It's easy to tell entrepreneurs they should release versions of their digital product quickly and then iterate based on user feedback.
But it can be brutally painful to actually follow this advice, especially if it means iterating a product that already has a large, opinionated fan base.
Case in point: Last November GateGuru re-launched its mobile app, and things did not go as smoothly as the founders would have liked.
This story is notable because GateGuru is second only to TripIt in popularity in the travel category for iPhone. That popularity translates to about 140,000 travelers using the product each month, on average.
Here's what went down with the app, in the words of CEO and co-founder Dan Gellert:
As soon as the update landed in the App Store, a minority of users (but a very vocal one), were upset that we now required a user to add a flight in order to search by airport amenities (we got tens of thousands of emails, tweets, facebook posts and app store reviews about this).
We pretty quickly added back that functionality.
Even with that functionality back, it became clear that the update, while visually very attractive, was causing confusion for a larger pool of users. The user interface and experience were not as simple as they needed to be and even casual interactions took upfront thought.
In light of user reaction, the GateGuru team went back to the drawing board and gave a thorough overhaul to the iPhone app, which it recently launched.
On April 26, Apple approved the latest version of GateGuru and made it available in its App store. (A refresh for the Android version is in the works.)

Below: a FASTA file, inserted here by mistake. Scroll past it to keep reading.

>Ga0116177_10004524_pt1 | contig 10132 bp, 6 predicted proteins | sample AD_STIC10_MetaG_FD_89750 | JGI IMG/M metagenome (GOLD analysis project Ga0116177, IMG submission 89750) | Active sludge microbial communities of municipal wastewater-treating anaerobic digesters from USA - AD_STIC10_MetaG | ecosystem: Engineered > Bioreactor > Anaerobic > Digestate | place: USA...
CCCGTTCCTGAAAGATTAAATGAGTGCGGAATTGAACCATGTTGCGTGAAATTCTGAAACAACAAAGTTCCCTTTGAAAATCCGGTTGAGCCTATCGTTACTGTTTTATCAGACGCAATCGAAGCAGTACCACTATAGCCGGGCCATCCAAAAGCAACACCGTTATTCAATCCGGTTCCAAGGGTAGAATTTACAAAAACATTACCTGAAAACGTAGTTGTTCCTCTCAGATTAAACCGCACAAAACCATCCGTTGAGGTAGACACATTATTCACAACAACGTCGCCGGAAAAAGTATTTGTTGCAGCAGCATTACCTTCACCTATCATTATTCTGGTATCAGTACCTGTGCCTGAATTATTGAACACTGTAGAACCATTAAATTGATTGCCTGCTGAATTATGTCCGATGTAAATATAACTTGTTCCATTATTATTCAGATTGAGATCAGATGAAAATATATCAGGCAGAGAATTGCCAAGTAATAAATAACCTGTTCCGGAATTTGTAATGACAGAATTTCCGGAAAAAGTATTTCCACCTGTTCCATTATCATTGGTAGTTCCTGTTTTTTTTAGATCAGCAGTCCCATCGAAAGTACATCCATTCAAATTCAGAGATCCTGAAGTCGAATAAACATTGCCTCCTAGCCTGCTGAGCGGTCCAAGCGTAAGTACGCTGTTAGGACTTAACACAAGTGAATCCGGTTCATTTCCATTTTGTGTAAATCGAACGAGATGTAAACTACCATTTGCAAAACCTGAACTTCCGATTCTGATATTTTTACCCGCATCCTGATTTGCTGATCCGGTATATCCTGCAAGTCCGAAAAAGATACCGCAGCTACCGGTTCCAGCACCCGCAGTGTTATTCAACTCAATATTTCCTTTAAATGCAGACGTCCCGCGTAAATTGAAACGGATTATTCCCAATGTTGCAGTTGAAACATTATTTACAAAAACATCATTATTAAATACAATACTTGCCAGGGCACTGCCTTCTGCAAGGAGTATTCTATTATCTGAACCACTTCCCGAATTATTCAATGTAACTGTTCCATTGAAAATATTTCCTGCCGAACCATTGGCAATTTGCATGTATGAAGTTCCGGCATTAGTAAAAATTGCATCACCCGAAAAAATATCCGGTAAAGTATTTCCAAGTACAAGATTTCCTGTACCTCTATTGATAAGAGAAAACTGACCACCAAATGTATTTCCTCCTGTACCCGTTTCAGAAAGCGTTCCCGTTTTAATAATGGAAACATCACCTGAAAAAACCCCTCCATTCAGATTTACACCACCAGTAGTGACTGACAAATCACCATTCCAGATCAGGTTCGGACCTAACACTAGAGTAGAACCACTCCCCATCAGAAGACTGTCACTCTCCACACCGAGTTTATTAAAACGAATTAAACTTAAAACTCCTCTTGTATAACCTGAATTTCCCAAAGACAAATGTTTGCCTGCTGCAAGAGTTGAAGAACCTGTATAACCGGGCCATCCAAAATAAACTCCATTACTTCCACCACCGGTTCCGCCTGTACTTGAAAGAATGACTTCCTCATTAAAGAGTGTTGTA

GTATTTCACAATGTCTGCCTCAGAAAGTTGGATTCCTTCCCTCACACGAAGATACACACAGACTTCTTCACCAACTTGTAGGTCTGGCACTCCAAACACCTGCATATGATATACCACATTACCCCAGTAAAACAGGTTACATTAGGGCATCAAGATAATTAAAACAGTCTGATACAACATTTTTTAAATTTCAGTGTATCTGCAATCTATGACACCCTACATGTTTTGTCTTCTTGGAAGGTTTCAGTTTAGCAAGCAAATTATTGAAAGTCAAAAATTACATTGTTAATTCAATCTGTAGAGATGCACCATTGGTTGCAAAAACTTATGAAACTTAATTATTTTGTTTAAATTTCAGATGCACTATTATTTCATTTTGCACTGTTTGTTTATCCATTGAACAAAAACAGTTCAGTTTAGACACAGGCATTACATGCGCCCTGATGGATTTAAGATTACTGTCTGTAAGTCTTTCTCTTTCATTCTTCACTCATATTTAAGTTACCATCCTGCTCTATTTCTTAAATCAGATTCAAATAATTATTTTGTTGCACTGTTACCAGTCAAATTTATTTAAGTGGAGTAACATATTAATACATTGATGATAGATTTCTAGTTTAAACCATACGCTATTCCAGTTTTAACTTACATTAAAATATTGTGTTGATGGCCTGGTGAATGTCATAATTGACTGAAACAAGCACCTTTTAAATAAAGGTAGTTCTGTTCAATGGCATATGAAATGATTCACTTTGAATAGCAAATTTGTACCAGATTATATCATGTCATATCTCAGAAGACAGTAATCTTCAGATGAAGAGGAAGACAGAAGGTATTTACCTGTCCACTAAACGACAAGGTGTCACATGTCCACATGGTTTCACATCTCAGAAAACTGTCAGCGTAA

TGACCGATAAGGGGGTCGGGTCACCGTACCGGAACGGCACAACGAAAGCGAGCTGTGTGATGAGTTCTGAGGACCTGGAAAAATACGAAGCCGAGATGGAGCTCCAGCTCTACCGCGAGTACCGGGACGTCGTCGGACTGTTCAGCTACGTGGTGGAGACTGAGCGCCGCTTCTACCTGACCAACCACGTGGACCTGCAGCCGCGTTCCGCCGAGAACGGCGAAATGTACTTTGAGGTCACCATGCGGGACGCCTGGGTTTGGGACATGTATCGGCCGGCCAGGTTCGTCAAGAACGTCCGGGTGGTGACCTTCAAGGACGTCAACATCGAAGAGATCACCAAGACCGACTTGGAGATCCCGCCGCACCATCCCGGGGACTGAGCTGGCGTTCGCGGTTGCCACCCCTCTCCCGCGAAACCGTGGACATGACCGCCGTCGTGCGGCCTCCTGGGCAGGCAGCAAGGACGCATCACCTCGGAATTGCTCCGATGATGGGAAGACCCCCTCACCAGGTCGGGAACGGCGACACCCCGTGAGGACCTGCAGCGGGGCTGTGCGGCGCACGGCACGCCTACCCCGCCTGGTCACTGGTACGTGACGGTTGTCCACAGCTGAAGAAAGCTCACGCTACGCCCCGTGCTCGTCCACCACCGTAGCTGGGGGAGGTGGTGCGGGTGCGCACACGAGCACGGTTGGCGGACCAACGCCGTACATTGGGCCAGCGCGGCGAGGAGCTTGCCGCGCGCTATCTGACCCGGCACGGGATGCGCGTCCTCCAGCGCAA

Gellert is proud of the company's latest update:
We've created a product that visually is incredibly strong, but even more important brings back the simplicity that people have always loved about GateGuru.
It also adds better support for people that are just looking for airport information while also bringing a stronger version of the JourneyCard / Day-of travel concept to the forefront of the product.
GateGuru is planning further improvements, including a true “virtual assistant” feature that should make traveling a bit more bearable.
Off to a promising start
The latest revamp seems to be off to a promising start. More than 72 hours have passed since the app's release, and there hasn't been an avalanche of negativity similar to what poured in during the first 72 hours of the previous update.
Looking ahead, GateGuru plans to add a "virtual assistant" feature to its app within by end of 2014, offering similar and possibly superior day-of-travel advice than what Google Now and other location-aware, predictive push-information apps will provide.
For example, GateGuru hopes that, once it has a hold of a user's itinerary, the app will send push notifications with relevant day-of-travel recommendations, such as advance word about the exact time a traveler needs to head to the airport to catch his or her flight.
GateGuru faces stiff competition from other apps, such as TripIt Pro, FlySmart, Flight+, Google Now and Grokr as well as OTA and metasearch apps from companies such as Kayak, Expedia, Priceline that appear to also want a piece of the predictive app, day-of-travel market.
As the GateGuru story shows, it can be effective to release a product quickly to hear user feedback.
For instance, the founders learned that users wanted to make flight and airport information more rapidly accessible with fewer screen taps.
Often, software developers will discover that their customers have different problems and pain points than anticipated. It can be more efficient to receive this feedback quickly than be led astray by outdated conventions or by attempting to polish tricks that are superficially impressive but not vital to users.
That said, it can take nerves of steel to have that conversation with users.